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Mediators Should Not Give Advice
Jan L. Warner & Jan Collins

Question: My husband and I have been "going through the hoops" for the last five years with no meaning to our relationship. So we decided to separate, and he moved out. Since I do not work outside the home, he is paying me support and all the bills. In one breath, my lawyer tells me that because we are still married, it's best that I not date anyone; in the next, he says that our case will not be over for a year or more.

So I called my husband and we go to see a mediator, a really nice woman with a background in social work, who has made me feel a lot better. She even gave my husband and me an agreement to sign that says we are each free to date and do whatever we want to do, socially and personally. The mediator says that so long as we both agree, we can each do what we want. This seems too good to be true. Why didn't my lawyer tell me this could be done?

Answer: Your lawyer didn't bring it up because what you and your husband signed is against public policy in many states and could cause you a lot of grief, depending on where you live. First of all, a mediator has no business having you sign anything like what you describe. It's not a mediator's job to advise you about the law, especially when she is a social worker and you have a lawyer. That's not the mediator's job. If you are represented by a lawyer, you should not sign or rely upon anything until it has been reviewed by your lawyer.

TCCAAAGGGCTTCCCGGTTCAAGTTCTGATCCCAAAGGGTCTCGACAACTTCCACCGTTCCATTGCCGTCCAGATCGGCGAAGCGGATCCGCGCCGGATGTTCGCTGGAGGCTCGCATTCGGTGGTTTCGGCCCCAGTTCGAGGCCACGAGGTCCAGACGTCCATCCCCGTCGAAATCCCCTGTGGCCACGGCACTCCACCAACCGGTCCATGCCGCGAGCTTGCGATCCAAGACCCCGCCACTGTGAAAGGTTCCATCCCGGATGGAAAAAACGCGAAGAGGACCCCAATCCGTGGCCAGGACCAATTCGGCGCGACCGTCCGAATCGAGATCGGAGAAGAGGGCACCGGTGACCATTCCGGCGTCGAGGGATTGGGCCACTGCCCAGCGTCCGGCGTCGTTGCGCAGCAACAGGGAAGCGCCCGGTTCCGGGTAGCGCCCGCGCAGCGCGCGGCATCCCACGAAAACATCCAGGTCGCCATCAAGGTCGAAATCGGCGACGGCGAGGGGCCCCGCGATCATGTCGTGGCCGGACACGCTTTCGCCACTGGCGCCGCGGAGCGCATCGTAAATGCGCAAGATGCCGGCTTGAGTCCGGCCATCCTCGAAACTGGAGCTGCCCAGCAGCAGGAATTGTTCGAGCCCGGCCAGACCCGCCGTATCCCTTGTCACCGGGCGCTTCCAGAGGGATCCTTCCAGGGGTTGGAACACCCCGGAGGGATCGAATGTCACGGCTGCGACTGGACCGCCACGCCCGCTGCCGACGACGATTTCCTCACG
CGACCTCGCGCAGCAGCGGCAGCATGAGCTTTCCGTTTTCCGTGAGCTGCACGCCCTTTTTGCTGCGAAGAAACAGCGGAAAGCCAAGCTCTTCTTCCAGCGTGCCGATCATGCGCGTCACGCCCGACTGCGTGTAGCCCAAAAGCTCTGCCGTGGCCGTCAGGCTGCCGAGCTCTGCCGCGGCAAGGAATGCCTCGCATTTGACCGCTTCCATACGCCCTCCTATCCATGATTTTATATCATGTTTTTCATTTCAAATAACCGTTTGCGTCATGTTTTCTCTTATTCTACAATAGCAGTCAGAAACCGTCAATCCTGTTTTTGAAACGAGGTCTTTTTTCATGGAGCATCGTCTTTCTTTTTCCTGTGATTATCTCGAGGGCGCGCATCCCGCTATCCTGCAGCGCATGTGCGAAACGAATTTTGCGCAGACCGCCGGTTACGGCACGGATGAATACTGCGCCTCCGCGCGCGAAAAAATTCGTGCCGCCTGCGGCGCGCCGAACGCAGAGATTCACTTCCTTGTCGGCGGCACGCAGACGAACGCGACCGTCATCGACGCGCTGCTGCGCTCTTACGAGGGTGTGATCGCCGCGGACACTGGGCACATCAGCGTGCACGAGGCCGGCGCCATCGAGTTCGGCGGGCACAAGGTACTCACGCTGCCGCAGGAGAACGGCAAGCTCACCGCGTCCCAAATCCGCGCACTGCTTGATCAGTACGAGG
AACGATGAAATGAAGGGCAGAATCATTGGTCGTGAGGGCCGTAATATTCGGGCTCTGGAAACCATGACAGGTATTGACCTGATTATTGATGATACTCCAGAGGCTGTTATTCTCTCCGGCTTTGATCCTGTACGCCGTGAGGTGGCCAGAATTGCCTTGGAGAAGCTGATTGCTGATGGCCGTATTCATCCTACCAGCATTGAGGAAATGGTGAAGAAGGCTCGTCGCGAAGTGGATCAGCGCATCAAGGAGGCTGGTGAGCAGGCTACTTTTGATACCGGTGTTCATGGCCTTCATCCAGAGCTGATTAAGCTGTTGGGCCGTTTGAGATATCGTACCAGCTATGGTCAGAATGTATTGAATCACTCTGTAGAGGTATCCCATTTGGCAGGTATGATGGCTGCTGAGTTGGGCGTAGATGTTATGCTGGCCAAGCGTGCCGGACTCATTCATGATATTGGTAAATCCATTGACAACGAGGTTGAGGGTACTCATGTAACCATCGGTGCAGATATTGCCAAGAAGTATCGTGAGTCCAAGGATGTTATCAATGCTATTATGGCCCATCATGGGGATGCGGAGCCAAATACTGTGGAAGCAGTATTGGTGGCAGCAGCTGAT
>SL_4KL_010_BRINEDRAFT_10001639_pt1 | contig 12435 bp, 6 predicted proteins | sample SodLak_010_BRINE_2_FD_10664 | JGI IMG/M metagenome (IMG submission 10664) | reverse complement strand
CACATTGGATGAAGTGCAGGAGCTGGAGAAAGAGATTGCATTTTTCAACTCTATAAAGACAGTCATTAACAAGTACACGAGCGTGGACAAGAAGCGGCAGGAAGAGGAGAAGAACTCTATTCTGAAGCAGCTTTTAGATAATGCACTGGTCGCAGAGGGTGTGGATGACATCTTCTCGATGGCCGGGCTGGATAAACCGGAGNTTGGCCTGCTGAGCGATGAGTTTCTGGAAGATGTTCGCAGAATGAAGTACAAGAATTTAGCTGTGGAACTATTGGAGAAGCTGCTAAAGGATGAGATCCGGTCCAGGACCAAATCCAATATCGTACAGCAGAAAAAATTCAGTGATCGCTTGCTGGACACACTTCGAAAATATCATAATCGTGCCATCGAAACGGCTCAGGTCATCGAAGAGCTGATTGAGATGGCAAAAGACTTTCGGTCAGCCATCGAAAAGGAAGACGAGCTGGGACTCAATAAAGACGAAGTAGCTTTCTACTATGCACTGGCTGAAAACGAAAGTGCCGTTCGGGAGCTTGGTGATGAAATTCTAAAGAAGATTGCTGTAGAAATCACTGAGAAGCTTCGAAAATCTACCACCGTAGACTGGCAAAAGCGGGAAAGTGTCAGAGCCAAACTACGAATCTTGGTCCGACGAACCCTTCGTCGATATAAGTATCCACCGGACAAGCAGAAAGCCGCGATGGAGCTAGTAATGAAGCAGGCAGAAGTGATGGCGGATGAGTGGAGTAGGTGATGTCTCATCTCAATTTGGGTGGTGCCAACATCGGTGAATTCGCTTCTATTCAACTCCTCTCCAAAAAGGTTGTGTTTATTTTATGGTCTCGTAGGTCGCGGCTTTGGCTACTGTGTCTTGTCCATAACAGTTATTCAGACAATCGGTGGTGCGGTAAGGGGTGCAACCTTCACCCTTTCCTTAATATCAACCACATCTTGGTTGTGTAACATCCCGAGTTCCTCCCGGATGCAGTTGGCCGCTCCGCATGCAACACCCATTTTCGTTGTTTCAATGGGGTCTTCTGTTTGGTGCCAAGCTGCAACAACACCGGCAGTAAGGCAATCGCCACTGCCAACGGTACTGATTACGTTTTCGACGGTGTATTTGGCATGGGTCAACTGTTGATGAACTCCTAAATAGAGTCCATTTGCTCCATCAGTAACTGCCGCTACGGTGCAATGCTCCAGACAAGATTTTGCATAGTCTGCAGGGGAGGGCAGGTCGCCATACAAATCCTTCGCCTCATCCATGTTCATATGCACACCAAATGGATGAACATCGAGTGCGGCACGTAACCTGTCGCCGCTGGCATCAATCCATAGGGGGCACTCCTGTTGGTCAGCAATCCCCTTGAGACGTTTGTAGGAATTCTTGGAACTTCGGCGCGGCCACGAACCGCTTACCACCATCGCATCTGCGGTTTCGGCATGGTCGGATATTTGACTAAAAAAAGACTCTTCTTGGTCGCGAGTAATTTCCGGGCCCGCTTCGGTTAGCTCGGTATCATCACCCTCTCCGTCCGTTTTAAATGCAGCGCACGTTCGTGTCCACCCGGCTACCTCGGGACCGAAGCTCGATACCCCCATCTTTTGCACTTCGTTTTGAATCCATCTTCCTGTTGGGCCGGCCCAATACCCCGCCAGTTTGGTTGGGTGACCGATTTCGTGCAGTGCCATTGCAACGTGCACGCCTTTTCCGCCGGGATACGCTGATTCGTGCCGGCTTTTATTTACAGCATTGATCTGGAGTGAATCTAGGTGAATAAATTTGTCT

What you signed could cause you more problems than you ever dreamed possible. In some states, marital fault can be considered and can not only reduce an award of property division, but also reduce or even terminate alimony -- even where the activity occurred after the separation and had nothing to do with the break-up of the marriage. As the economically dependent spouse, you must rely on your husband for support. If you are caught in a compromising situation before your divorce or before you and your husband make an agreement, you could be out of luck. Listen to your lawyer, not those who may help you feel better.



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    Today, more than 36 million Americans are age 65 or over. There are more than 22 million family-member caregivers. Then there are the Baby Boomers. All are grappling with the major decisions that accompany the latter stages of life. This book is for them. Written by two experts with decades of experience between them, it is a comprehensive guide that instructs readers about how to create a plan to deal with all aspects of aging, helps maximize options and ensure wishes are carried out.

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